“Well?” said Geoffrey. “How about the time? Long? short? or middling?”
“Very good time,” said Perry.
“When did you say the lady was going, Mr. Delamayn?”
“In two days.”
“Very well, Sir. I’ll tell you ‘how long’ when the lady’s gone.”
Geoffrey made no attempt to insist on an immediate reply. He smiled faintly. After an interval of less than ten minutes he stretched out his legs and closed his eyes.
“Going to sleep?” said Perry.
Geoffrey opened his eyes with an effort. “No,” he said. The word had hardly passed his lips before his eyes closed again.
“Hullo!” said Perry, watching him. “I don’t like that.”
He went closer to the chair. There was no doubt about it. The man was asleep.
Perry emitted a long whistle under his breath. He stooped and laid two of his fingers softly on Geoffrey’s pulse. The beat was slow, heavy, and labored. It was unmistakably the pulse of an exhausted man.
The trainer changed color, and took a turn in the room. He opened a cupboard, and produced from it his diary of the preceding year. The entries relating to the last occasion on which he had prepared Geoffrey for a foot-race included the fullest details. He turned to the report of the first trial, at three hundred yards, full speed. The time was, by one or two seconds, not so good as the time on this occasion. But the result, afterward, was utterly different. There it was, in Perry’s own words: “Pulse good. Man in high spirits. Ready, if I would have let him, to run it over again.”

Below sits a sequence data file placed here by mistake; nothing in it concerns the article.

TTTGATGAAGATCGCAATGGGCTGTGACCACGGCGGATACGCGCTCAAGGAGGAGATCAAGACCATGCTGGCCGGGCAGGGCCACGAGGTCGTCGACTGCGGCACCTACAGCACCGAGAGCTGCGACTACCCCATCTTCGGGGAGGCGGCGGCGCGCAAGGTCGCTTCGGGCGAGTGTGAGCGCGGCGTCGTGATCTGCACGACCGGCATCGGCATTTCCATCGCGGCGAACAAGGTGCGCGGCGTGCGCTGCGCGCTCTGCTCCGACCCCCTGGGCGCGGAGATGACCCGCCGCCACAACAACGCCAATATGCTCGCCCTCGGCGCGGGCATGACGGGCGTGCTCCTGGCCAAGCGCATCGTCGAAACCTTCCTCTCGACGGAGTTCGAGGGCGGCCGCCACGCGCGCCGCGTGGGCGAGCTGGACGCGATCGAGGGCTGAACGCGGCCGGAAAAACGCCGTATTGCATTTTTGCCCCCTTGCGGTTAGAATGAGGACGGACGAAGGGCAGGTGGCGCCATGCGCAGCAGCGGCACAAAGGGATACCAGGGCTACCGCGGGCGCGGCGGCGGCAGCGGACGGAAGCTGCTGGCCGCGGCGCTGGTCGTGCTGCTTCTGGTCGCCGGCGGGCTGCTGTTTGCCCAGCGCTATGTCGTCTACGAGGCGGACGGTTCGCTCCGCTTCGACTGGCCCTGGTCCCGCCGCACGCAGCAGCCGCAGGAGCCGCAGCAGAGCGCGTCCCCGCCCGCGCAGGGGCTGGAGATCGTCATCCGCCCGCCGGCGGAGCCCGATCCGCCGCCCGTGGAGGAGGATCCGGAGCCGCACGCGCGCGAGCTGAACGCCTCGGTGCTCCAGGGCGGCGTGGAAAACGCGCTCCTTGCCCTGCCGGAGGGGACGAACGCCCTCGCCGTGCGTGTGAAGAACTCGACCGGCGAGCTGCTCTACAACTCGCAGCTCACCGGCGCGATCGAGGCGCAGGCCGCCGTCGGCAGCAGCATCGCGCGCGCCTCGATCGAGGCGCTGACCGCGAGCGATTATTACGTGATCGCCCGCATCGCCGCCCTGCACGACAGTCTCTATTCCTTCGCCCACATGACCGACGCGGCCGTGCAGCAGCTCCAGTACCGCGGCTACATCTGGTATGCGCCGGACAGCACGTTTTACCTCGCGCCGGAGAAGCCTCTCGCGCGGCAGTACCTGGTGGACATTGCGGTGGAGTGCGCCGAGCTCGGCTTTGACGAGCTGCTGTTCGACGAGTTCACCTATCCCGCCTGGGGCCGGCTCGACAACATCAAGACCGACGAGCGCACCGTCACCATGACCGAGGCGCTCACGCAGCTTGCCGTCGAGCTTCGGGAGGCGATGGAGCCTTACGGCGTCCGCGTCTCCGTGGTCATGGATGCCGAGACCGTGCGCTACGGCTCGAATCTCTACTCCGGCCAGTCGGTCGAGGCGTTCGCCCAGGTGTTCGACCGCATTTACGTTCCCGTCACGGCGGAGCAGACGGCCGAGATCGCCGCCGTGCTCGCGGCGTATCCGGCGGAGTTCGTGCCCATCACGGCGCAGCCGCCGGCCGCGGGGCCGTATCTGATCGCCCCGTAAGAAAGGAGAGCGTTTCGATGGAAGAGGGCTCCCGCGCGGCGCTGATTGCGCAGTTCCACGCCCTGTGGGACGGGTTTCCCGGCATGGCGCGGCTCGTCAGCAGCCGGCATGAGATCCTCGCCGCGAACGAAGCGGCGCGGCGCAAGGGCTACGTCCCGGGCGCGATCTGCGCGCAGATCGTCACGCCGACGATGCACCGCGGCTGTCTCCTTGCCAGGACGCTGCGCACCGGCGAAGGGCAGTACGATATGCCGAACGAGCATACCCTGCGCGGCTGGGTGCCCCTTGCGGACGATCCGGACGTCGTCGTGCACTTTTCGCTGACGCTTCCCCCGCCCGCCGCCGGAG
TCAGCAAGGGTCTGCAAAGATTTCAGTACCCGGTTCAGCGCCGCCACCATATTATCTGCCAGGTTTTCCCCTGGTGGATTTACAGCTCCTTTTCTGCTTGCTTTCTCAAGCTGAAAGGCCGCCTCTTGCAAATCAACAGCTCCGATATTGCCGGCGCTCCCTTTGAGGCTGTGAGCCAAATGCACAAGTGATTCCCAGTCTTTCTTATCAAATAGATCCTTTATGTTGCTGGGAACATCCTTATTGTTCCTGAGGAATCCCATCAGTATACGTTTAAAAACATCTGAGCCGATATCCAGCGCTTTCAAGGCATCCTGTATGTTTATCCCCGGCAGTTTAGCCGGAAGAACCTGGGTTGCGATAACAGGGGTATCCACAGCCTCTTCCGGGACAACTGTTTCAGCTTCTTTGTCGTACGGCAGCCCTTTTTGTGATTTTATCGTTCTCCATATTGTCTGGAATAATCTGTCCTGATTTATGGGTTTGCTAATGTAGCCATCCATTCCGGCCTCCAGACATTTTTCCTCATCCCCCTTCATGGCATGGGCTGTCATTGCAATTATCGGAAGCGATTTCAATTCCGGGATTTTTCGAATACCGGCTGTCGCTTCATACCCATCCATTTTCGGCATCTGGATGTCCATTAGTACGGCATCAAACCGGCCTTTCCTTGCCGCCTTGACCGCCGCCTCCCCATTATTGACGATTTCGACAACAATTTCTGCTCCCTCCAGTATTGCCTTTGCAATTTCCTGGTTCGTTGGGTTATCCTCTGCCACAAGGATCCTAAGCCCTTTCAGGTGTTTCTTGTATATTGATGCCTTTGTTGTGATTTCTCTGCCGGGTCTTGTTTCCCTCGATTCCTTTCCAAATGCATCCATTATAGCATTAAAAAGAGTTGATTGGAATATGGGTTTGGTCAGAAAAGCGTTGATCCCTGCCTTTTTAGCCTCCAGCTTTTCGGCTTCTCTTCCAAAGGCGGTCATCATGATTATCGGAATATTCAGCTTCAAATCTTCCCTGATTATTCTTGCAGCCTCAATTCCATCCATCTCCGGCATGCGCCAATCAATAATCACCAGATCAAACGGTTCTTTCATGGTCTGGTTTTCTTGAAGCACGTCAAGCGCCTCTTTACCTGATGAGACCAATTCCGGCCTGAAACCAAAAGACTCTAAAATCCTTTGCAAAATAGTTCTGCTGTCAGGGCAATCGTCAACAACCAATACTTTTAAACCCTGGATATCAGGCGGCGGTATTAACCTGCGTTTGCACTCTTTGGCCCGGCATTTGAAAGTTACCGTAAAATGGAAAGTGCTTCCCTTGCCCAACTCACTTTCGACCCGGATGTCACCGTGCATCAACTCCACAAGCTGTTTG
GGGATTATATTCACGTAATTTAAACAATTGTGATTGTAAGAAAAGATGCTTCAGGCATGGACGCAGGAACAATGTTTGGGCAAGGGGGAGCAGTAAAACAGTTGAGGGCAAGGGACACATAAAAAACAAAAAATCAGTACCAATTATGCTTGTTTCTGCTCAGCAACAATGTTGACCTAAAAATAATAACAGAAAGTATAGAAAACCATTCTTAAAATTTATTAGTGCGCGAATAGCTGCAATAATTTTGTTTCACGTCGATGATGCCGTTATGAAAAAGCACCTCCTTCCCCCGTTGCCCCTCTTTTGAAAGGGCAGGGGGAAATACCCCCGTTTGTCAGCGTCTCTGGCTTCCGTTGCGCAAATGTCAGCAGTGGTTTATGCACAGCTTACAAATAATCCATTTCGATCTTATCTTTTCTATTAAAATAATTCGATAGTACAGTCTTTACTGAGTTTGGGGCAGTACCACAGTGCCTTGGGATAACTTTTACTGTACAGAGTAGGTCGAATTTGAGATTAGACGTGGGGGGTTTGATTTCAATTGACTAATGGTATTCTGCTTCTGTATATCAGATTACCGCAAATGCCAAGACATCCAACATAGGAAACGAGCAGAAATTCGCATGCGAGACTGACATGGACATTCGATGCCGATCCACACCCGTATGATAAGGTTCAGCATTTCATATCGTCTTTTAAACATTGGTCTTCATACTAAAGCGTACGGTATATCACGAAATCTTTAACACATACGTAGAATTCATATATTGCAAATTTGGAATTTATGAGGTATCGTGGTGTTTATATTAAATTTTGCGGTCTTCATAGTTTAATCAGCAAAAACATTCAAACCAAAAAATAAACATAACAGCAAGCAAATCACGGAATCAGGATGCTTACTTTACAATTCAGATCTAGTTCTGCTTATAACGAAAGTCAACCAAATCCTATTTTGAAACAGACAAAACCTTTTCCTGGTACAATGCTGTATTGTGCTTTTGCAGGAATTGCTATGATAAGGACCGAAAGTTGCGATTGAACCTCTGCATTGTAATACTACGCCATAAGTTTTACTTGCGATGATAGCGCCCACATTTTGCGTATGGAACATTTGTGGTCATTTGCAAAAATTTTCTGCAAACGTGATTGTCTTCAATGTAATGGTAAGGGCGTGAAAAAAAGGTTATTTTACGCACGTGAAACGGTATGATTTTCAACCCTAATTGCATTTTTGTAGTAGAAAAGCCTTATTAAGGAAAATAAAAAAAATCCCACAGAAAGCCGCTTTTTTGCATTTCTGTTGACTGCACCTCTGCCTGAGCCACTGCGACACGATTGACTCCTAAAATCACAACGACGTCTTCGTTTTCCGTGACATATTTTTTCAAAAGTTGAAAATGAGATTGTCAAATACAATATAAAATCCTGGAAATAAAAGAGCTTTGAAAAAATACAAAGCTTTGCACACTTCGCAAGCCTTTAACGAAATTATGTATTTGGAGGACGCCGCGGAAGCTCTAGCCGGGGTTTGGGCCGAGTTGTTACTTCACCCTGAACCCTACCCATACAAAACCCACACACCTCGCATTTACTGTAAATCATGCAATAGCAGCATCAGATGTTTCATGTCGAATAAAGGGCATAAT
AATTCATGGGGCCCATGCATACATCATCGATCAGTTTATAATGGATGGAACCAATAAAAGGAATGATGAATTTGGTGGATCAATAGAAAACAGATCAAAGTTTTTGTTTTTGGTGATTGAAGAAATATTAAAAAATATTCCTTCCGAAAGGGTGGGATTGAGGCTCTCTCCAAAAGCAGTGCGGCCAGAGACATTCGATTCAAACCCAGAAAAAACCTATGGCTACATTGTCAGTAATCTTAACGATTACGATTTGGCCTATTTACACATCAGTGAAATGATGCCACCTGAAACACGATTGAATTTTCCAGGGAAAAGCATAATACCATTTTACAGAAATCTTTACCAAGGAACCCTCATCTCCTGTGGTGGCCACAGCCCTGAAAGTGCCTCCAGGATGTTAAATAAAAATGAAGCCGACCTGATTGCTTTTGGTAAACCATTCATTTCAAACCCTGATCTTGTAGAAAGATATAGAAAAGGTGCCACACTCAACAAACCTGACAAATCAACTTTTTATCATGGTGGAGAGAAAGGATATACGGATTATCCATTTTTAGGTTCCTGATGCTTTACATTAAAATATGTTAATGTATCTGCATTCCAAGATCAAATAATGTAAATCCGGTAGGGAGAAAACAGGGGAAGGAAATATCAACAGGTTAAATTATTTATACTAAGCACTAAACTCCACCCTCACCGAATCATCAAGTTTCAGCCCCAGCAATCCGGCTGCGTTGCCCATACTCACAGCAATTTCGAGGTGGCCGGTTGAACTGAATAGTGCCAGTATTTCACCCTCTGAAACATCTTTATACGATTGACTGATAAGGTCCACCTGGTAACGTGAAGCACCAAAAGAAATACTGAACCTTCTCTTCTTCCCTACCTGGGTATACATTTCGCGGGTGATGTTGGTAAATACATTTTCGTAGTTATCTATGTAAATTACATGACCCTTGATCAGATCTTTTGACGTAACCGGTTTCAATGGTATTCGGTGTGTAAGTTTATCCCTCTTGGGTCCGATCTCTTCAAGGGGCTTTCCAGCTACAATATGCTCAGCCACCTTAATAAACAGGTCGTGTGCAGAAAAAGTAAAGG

Perry looked round at the same man, a year afterward—utterly worn out, and fast asleep in the chair.
He fetched pen, ink, and paper out of the cupboard, and wrote two letters—both marked “Private.” The first was to a medical man, a great authority among trainers. The second was to Perry’s own agent in London, whom he knew he could trust. The letter pledged the agent to the strictest secrecy, and directed him to back Geoffrey’s opponent in the Foot-Race for a sum equal to the sum which Perry had betted on Geoffrey himself. “If you have got any money of your own on him,” the letter concluded, “do as I do. ’Hedge’—and hold your tongue.”
“Another of ’em gone stale!” said the trainer, looking round again at the sleeping man. “He’ll lose the race.”
SEEDS OF THE FUTURE (SECOND SOWING).
AND what did the visitors say of the Swans?
They said, “Oh, what a number of them!”—which was all that was to be said by persons ignorant of the natural history of aquatic birds.
And what did the visitors say of the lake?
Some of them said, “How solemn!” Some of them said, “How romantic!” Some of them said nothing—but privately thought it a dismal scene.